Assets/Example Content/Textures for some examples for how to set up a texture for use with a tile map. Tops of tiles and side pieces are stored on the same texture atlas so that a map can be drawn in a single batch, with the top pieces taking up the top half of the texture and the side pieces taking up the lower half. See the
Test tileset image for reference:
The area for the top pieces contains 4x3 tiles, which are numbered in the test tileset. Note that these are slightly stretched vertically, which is necessary to make them fit into a square texture.
The area for the side pieces is split into an upper and a lower half. The top half is only used once and the lower half is looped forever. This is useful for times when you might want the texture from the top to spill over onto the sides for a short while (for example, the grass texture in
OutDoorTileset.png). Each hex has 6 sides and these are split up evenly across the texture.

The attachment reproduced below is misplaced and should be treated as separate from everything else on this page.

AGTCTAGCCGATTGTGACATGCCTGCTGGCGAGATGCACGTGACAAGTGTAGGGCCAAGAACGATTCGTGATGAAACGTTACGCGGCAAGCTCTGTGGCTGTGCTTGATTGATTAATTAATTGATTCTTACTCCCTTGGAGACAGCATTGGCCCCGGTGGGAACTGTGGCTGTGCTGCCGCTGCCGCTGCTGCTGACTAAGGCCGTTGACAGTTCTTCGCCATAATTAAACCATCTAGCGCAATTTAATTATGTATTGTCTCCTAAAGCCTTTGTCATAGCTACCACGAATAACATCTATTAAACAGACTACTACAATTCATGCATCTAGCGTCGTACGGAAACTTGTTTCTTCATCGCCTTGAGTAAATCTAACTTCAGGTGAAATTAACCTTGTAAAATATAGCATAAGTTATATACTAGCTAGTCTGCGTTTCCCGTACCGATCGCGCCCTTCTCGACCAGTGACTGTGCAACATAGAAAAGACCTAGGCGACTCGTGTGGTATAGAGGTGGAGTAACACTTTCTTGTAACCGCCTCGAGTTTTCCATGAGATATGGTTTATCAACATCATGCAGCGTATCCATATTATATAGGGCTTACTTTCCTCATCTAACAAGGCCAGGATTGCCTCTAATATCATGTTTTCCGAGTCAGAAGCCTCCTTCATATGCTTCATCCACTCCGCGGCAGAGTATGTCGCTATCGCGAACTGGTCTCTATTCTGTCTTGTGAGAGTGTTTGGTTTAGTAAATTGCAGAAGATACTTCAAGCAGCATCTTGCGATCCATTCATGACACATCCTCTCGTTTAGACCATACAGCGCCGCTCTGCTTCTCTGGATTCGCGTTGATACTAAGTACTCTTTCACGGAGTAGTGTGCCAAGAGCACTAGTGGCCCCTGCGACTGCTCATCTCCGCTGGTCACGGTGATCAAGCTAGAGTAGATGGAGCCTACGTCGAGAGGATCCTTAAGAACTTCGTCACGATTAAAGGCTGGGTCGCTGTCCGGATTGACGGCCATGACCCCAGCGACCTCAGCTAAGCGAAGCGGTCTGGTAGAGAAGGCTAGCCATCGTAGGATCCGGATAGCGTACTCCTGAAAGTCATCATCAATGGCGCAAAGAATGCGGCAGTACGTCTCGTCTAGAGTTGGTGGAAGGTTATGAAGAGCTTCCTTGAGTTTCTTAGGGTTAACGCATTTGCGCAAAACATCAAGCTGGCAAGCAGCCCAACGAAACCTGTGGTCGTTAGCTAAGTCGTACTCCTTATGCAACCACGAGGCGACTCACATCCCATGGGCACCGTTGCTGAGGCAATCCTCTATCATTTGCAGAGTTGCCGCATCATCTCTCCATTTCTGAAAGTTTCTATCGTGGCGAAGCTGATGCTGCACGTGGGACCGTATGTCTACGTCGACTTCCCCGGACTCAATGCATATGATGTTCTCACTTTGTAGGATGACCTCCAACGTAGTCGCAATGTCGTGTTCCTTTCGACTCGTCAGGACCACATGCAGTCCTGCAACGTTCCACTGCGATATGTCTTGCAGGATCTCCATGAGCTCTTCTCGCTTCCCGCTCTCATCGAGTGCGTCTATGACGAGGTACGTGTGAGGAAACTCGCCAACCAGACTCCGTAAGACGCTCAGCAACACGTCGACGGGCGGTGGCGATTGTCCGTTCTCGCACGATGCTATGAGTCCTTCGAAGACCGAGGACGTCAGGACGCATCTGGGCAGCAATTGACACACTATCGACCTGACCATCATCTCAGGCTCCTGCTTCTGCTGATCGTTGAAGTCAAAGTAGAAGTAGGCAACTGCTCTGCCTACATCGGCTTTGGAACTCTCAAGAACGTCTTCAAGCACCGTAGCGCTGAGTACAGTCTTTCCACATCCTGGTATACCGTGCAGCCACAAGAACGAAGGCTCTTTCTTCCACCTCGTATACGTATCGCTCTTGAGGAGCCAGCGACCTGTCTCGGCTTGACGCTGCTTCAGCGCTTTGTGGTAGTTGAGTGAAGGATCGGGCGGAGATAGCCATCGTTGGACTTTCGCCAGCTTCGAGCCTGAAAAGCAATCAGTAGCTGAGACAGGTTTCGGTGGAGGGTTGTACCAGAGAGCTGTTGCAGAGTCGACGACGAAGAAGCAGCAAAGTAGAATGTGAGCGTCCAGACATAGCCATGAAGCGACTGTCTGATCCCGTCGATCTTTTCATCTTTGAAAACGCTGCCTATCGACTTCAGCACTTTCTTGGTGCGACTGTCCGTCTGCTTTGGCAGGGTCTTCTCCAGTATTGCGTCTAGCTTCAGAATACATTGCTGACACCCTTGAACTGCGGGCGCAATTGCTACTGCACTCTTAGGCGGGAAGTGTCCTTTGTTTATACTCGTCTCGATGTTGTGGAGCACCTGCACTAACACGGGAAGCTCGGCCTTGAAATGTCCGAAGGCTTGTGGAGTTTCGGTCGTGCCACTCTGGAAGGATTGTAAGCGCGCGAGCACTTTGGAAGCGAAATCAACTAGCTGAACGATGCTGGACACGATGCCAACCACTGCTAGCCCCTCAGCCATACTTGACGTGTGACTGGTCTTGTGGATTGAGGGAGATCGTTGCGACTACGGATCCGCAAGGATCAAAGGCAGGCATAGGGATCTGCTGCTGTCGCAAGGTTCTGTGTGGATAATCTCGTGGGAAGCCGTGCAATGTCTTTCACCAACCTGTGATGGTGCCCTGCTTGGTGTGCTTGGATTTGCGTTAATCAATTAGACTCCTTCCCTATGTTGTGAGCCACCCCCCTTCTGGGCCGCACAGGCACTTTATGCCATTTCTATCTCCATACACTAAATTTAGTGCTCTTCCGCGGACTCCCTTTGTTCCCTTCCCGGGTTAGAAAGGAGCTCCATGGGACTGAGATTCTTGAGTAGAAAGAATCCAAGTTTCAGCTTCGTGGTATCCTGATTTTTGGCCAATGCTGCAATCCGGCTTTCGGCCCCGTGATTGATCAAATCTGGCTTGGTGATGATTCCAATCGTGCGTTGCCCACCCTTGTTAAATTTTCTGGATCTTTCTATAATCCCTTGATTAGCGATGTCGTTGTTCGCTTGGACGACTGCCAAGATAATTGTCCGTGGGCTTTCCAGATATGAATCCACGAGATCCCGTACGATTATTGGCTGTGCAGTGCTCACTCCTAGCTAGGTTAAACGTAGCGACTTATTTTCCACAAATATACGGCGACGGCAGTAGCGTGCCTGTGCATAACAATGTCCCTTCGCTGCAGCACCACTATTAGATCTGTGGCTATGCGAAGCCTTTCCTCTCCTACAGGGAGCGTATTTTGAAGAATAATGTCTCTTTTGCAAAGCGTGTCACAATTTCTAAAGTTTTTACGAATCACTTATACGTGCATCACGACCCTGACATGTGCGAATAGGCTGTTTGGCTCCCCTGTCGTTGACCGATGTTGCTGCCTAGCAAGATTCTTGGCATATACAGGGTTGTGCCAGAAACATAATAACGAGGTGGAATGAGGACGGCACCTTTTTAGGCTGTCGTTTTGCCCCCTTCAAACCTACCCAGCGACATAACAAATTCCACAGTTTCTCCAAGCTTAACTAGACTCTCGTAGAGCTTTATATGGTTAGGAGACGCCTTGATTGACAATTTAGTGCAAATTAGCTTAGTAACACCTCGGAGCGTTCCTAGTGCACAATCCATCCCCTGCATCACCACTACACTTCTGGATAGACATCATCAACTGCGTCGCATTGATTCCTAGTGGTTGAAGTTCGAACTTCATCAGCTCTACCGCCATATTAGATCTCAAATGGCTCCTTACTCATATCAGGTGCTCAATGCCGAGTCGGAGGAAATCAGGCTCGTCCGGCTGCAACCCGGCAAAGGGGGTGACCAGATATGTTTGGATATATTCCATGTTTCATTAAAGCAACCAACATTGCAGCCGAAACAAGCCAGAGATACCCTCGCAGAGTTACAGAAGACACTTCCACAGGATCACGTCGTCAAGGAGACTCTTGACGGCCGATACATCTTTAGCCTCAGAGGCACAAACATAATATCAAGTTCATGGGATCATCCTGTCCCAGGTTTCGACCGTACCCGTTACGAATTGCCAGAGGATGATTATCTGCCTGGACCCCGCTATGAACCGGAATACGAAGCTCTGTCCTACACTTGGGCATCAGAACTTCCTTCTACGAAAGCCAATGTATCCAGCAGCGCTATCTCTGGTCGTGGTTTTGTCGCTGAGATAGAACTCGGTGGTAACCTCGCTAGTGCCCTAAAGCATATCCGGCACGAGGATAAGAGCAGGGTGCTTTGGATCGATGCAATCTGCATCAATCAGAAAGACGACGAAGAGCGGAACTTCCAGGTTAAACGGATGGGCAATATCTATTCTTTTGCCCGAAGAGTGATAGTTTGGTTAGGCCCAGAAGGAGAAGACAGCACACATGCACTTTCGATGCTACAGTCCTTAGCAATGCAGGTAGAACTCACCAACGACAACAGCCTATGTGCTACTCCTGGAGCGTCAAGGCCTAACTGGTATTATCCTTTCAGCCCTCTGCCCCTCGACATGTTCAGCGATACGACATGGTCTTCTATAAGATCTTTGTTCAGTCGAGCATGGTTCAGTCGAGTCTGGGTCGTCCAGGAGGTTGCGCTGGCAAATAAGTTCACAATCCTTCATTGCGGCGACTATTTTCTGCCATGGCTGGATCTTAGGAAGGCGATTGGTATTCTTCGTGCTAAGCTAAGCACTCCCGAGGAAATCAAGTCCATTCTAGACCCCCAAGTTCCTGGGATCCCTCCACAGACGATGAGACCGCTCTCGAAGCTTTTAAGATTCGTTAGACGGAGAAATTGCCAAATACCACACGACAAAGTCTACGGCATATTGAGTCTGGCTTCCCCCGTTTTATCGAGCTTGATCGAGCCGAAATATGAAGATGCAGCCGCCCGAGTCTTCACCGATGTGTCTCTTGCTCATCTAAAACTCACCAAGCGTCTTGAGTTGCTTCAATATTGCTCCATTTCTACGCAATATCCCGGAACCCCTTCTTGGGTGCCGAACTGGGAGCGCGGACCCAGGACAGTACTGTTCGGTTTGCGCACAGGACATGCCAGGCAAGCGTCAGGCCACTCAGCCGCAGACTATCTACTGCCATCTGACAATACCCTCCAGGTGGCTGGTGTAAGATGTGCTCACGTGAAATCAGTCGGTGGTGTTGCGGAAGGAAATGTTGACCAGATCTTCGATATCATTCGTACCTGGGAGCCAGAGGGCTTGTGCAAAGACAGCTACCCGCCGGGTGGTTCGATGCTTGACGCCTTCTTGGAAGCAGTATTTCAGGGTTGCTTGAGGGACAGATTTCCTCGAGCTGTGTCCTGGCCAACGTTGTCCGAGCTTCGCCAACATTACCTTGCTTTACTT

Tips and best practices
- Selecting a tile map overrides the default Unity left-click behaviour so you won’t be able to click on other objects to select them after selecting a hex tile map. This is intentional, and you can go back to selecting objects normally by clicking on something else in the scene hierarchy window.
- In some cases you may want to modify the tiles that have been generated by this plugin. In those cases it is best to remove the HexTileMap script from the parent object so that no one later on accidentally paints more tiles and causes that chunk to be re-generated, removing any changes that may have been made since then.
- It is often useful to have several different hex tile maps in the same scene for tiles that are meant to be independent.